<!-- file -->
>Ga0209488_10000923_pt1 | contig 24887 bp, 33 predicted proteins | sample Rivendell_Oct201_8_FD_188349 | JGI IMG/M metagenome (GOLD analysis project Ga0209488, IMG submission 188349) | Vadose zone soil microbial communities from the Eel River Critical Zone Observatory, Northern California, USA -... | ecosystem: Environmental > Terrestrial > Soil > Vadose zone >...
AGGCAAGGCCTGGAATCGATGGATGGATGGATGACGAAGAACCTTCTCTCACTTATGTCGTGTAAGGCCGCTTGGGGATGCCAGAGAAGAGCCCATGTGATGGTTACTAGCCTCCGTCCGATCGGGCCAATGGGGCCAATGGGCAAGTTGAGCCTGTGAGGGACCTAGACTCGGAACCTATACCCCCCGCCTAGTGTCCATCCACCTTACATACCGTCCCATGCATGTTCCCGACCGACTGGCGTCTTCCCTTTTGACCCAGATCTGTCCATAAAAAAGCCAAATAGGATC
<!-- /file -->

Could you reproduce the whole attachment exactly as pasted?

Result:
>Ga0209488_10000923_pt1 | contig 24887 bp, 33 predicted proteins | sample Rivendell_Oct201_8_FD_188349 | JGI IMG/M metagenome (GOLD analysis project Ga0209488, IMG submission 188349) | Vadose zone soil microbial communities from the Eel River Critical Zone Observatory, Northern California, USA -... | ecosystem: Environmental > Terrestrial > Soil > Vadose zone >...
AGGCAAGGCCTGGAATCGATGGATGGATGGATGACGAAGAACCTTCTCTCACTTATGTCGTGTAAGGCCGCTTGGGGATGCCAGAGAAGAGCCCATGTGATGGTTACTAGCCTCCGTCCGATCGGGCCAATGGGGCCAATGGGCAAGTTGAGCCTGTGAGGGACCTAGACTCGGAACCTATACCCCCCGCCTAGTGTCCATCCACCTTACATACCGTCCCATGCATGTTCCCGACCGACTGGCGTCTTCCCTTTTGACCCAGATCTGTCCATAAAAAAGCCAAATAGGATC